ZW 1

I found myself in rural Zimbabwe through a series of fortunate events. As a vet student with a longstanding passion for working equid welfare, I had expressed these interests to several kind and like-minded individuals. So plans were made. I would spend four weeks with two dedicated veterinarians who were responsible for holding mobile donkey clinics down the length of this beautiful country.

An excerpt from a diary documenting my trip to Zimbabwe in August 2014:

“We arrived in Rutenga after refuelling on maputi at a shop on the A4 highway. The main street thronged with people carrying containers of all shapes and sizes. The piped water supply had been cut off for some time and no one was sure when it would return.

I scavenged half a bucket for shower water which we’d brought with us from Chivi plus a cup from a kind watchman who was standing guard over our camp. This was still very wasteful given the circumstances. Since the pipes were bone dry, the luxurious flush toilets in the government vet office were no longer a viable option. A mechanic across the road agreed to let us use his long-drop. Like most toilets we’d been visiting, this was a simple concrete construction with a sealed pit below. The majority were clean, private and could double up as a shower space. Ideally, to avoid a fall into the abyss, you should remember to cover the drop hole before you start stumbling round with soap in your eyes.

We stewed beef and sweet potatoes over the gas flame. The armed night watchman advised us to cough if we left our tents before dawn. This would avoid us being mistaken for intruders or one of the local rail workers convening by the tracks for a smoke. Warning received, I hauled myself into the tent and drifted in and out of sleep with the intermittent sounds of the post-mortem room generator next door.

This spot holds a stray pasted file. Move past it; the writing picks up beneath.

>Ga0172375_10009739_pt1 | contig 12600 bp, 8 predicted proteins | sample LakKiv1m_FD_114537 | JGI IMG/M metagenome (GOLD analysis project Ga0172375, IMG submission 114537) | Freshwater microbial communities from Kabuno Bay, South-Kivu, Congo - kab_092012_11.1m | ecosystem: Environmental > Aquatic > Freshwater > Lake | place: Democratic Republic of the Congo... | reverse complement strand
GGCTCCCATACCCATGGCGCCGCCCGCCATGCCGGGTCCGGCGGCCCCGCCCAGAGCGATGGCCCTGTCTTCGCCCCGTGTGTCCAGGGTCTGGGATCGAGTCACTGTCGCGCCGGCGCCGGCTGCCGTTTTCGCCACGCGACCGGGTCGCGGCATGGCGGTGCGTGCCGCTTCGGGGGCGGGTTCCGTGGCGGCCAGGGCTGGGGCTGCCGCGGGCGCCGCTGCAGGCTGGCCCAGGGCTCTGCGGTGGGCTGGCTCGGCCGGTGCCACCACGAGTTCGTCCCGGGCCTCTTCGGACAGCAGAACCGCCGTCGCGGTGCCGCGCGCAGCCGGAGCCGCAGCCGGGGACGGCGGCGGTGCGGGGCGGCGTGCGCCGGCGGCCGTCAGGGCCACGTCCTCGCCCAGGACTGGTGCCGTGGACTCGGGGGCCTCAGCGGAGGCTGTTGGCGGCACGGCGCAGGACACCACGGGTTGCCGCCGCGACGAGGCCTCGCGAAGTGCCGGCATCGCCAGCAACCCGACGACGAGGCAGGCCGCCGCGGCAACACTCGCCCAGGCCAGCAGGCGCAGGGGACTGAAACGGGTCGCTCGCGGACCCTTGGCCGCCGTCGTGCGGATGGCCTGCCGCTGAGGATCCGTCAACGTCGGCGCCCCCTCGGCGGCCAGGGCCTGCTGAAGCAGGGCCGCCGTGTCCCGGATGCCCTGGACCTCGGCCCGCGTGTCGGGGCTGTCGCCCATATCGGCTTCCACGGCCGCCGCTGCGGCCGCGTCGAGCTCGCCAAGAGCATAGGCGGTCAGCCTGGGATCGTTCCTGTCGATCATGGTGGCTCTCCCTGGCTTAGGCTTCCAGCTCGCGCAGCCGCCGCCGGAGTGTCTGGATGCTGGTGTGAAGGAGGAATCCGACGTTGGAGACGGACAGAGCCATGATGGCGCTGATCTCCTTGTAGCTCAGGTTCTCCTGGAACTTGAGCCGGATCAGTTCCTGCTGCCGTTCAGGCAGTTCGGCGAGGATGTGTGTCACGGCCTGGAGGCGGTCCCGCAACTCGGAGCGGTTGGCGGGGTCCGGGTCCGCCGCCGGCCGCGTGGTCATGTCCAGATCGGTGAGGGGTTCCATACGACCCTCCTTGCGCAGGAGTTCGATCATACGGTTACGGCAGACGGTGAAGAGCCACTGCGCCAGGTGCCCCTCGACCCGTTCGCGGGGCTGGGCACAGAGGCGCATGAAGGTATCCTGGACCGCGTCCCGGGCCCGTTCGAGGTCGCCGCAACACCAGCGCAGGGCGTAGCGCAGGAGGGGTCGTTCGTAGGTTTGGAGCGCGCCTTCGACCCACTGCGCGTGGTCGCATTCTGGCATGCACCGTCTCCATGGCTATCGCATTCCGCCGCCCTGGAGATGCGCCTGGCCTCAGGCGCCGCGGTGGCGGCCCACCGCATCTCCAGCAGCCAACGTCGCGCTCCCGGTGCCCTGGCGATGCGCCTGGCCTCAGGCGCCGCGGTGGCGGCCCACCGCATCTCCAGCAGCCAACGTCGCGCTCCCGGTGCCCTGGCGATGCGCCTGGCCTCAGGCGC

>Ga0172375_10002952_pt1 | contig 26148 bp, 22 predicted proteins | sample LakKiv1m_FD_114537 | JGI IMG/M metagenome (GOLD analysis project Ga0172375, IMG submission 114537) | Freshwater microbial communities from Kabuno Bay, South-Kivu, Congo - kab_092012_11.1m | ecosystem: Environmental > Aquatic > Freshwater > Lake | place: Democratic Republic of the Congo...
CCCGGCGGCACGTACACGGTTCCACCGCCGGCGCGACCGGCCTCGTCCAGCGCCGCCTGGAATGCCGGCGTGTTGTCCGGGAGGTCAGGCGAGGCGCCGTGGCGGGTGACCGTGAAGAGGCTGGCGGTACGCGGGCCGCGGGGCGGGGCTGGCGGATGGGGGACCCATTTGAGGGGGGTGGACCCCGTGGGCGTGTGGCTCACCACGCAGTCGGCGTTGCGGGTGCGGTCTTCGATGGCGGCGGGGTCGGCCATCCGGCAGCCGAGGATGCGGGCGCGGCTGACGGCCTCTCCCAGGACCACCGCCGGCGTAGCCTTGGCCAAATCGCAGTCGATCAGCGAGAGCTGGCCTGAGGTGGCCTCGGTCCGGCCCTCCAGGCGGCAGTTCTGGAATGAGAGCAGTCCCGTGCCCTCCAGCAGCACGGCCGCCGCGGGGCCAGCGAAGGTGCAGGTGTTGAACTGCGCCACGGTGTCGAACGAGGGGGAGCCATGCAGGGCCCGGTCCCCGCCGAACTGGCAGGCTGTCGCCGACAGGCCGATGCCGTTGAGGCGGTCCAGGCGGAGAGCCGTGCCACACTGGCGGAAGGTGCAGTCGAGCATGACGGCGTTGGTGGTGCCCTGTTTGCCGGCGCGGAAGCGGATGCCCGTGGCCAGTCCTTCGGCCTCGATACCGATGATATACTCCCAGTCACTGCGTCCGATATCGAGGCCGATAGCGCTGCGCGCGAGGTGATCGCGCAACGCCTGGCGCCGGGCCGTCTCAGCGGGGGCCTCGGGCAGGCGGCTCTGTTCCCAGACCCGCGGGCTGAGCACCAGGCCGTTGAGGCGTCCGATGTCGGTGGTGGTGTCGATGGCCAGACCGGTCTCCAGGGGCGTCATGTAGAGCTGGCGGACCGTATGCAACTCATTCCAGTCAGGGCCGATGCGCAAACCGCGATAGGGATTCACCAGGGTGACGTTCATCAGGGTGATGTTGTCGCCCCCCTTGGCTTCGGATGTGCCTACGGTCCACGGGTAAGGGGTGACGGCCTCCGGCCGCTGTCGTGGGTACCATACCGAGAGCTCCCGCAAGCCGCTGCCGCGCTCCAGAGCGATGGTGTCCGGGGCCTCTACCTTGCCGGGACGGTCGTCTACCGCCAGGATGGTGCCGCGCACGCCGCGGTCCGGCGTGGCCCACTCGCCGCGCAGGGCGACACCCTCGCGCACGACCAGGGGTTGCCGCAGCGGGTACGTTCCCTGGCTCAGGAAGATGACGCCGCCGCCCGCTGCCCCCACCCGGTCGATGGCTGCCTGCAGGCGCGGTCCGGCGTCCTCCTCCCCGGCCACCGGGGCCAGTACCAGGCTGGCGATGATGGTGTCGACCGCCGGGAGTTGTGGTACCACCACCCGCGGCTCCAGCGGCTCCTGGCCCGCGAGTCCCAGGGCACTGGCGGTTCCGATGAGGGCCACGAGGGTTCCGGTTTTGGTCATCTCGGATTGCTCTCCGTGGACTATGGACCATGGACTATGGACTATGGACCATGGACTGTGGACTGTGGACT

I woke up with much the same expectations as the past few days; small manageable numbers of patients. We arrived at our next rural location with the friendly veterinary extension assistant and positioned ourselves near the cattle dip tank. A couple of donkeys were waiting amongst the mopani trees which we treated diligently. Then began donkey armageddon. From all directions they swarmed in their masses kicking up dust as they flooded towards the clinic. As they were too jumbled up to treat in a sensible order, we began funnelling them down the path to the dip tank. Long faces and big ears crowded ten-deep around the car until there was hardly room to turn and draw up the ketoprofen. Every time I glanced around, several new donkey eyes and their ocular pathologies appeared on the horizon beside their expectant owners. I was pushed back by the crowd onto a pile of rocks which I scrambled over back and forth to reach for the drugs and examine their corneal scars. If I could better explain the scenes of chaos as owners attempted to tame their excited beasts, you wouldn’t believe me. In short, it was brilliant and challenging. The last of the crowd dissipated and we returned to town for sadza and the most blissful braaied chicken at a local culinary hotspot.”

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